Virginia state legislator Frank D. Hargrove has rekindled discussion of apologies for slavery. Hargrove told a Charlottesville newspaper that Blacks “should get over” slavery. In reference to a proposed apology from the state Legislature, Hargrove asked, “Are we going to force the Jews to apologize for killing Christ?” Later, in a speech on the floor of the House of Delegates, in a building designed by Thomas Jefferson, Hargrove said “nobody in this legislature had anything to do” with slavery.
As happens so frequently in politics, the movement for apology now has gotten support from the most unlikely of sources. Instead of putting an end to the debate, Hargrove has fueled it. He has captured a central strand in thinking about our country’s legacy of slavery and the decades of racial discrimination and violence that followed it. And discussion of Hargrove’s comments is giving more credibility to the apology movement, which has until recently had few adherents. Many White people — indeed a majority — oppose apologies, to say nothing of the even more radical idea of reparations. According to a Mobile Register poll in 2002, only 24 percent of White Alabamians support the idea of an apology for slavery.
Hargrove’s sentiments are understandable: No one alive in America today enslaved other people. And Hargrove’s suggestion that descendants of slaves focus on the future rather than the past (though phrased contemptuously as an instruction to “get over it”) has a distinguished lineage in Black thought. W.E.B. Du Bois, for example, emphasized racial self-help.
Just because the people who enslaved others are dead does not mean that there is nothing to address. The sins of racism continue to affect our nation — White and Black. The limited educational and vocational opportunities of the Jim Crow era have left a chasm in Black and White wealth and even current income. One-third of Black children, for instance, live in poverty. About 12 percent of non-Hispanic White children live in poverty.
The Virginia House of Delegates is one appropriate body to address the legacies of slavery and Jim Crow. As early as the 17th century, the Virginia Legislature passed comprehensive laws to govern the institution of slavery. In the 19th century, in the wake of Nat Turner’s rebellion, the Legislature contemplated a plan to gradually abolish slavery. But it failed to pass. Professor Thomas R. Dew of the College of William and Mary reviewed the sentiments behind the Legislature’s actions. He concluded that slavery was not evil, but instead a blessing to the slaves. “A merrier being does not exist on the face of the globe than the Negro slave of the United States,” Dew wrote. The Virginia legislature, then, was part of the problem.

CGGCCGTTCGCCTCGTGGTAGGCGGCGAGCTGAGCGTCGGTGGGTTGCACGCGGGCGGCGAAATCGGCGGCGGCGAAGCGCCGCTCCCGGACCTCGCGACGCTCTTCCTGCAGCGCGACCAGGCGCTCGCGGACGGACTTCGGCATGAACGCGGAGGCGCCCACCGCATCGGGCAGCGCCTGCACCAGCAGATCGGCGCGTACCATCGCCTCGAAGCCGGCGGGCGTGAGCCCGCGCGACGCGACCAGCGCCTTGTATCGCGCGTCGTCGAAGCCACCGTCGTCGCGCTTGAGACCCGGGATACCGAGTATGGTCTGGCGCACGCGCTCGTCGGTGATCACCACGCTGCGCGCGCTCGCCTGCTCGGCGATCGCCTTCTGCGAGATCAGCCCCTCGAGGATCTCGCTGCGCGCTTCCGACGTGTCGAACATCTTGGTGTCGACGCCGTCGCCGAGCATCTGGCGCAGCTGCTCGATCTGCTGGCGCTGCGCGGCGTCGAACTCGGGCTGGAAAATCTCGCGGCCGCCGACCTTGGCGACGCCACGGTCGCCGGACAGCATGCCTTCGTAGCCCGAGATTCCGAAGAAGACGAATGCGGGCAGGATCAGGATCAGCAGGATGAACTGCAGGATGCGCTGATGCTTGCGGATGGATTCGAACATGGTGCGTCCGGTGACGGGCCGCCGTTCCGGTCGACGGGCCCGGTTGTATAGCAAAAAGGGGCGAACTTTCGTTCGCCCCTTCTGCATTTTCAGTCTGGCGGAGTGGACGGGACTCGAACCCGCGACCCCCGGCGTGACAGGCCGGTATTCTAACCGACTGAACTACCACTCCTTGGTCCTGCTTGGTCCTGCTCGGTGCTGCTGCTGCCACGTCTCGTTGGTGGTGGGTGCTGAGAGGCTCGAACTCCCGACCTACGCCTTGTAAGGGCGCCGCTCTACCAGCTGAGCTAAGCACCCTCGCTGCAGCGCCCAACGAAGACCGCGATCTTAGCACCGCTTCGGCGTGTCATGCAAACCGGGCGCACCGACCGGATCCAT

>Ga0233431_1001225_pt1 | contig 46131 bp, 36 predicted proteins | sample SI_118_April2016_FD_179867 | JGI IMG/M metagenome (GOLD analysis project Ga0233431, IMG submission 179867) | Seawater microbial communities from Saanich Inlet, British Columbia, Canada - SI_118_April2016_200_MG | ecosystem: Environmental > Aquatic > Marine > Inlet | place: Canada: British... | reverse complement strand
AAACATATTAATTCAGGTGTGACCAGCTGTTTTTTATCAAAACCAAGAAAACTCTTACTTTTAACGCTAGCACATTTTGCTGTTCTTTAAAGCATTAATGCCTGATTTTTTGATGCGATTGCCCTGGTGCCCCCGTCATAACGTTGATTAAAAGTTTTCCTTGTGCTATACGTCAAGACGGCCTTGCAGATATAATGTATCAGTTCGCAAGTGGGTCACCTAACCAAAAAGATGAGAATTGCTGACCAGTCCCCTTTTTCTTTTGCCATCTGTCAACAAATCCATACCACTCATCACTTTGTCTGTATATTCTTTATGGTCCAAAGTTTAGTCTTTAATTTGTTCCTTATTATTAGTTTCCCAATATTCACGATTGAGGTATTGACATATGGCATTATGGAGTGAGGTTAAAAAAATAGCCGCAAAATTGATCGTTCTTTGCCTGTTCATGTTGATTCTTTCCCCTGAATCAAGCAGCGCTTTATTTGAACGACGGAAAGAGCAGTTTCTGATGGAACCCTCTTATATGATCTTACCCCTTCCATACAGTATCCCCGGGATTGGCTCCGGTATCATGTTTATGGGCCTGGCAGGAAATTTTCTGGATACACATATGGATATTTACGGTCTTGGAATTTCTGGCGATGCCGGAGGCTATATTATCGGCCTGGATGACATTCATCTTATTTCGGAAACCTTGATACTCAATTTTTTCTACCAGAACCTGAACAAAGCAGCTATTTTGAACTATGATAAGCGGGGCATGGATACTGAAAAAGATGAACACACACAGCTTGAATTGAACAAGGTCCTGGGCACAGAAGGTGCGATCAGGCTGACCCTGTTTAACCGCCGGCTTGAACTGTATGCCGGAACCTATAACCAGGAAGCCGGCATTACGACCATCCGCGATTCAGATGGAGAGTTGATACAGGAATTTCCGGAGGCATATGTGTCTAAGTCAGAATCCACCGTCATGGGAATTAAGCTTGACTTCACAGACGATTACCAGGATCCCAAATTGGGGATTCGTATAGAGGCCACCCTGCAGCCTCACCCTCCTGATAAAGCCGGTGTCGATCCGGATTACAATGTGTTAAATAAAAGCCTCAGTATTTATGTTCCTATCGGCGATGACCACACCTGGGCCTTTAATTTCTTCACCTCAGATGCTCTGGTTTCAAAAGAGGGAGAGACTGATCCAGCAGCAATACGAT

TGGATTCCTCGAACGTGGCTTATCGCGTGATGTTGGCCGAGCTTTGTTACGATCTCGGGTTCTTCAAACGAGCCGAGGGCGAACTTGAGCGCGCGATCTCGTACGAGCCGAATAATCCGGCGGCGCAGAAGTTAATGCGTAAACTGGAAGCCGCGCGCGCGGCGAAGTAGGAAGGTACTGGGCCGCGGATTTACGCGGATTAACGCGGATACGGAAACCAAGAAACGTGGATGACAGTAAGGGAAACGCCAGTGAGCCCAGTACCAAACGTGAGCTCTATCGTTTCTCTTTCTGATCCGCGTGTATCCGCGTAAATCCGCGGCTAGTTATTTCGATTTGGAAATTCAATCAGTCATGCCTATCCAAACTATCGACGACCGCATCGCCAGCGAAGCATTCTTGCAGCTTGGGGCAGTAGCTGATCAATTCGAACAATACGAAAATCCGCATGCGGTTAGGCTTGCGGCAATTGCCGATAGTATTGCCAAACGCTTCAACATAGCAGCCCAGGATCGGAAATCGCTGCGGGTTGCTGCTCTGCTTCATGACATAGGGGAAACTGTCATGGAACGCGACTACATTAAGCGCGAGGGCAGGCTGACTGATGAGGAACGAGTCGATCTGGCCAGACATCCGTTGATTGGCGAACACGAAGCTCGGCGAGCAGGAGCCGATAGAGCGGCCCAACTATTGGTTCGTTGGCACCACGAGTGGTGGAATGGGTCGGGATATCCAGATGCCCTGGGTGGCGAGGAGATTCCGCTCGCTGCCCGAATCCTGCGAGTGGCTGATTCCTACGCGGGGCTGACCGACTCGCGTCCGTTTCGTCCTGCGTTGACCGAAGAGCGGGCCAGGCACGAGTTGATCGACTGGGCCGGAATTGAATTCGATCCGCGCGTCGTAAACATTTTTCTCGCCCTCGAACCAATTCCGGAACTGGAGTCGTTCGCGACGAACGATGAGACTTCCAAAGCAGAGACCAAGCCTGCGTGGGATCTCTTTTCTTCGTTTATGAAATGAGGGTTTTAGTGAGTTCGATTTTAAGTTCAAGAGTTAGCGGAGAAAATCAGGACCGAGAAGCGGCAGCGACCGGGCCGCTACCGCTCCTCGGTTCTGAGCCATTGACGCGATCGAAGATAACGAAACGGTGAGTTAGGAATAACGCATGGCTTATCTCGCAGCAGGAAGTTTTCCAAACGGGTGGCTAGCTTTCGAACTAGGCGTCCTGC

An apology, obviously, would do nothing to ease the pain suffered by long-dead people. But apologies are as much about the present as the past. In offering an apology, the Legislature would honor the memory of those who were enslaved. It would also acknowledge to Virginia’s residents that the Legislature understands that the sins of our country’s past burden us still today. And it would help correct the ignorance of many Americans about our past.
Lest one think that the Virginia Legislature forgets about the past, one might remember that they today provide funding for the preservation of the graves of Confederate soldiers. Preservation of cemeteries is appropriate and it is a sign of Virginia’s humanity that it spends money on the preservation of graves. Virginia law acts in many ways to preserve graves. But what is important here is that Virginia is acting now to preserve the memory of the long-dead soldiers who fought in a war designed to preserve slavery.
People in Virginia are talking now, remembering the multiple connections of the sins of the past to the present. For that we can thank Mr. Hargrove. Perhaps in the near future we will also talk about the connections of other great institutions in Virginia to the institution of slavery, like Randolph Macon College, the University of Richmond, the University of Virginia and William and Mary. Talk has begun; there’s no telling where it will lead.
Dr. Alfred L. Brophy is professor of law at the University of Alabama and author of “Reparations Pro and Con.”
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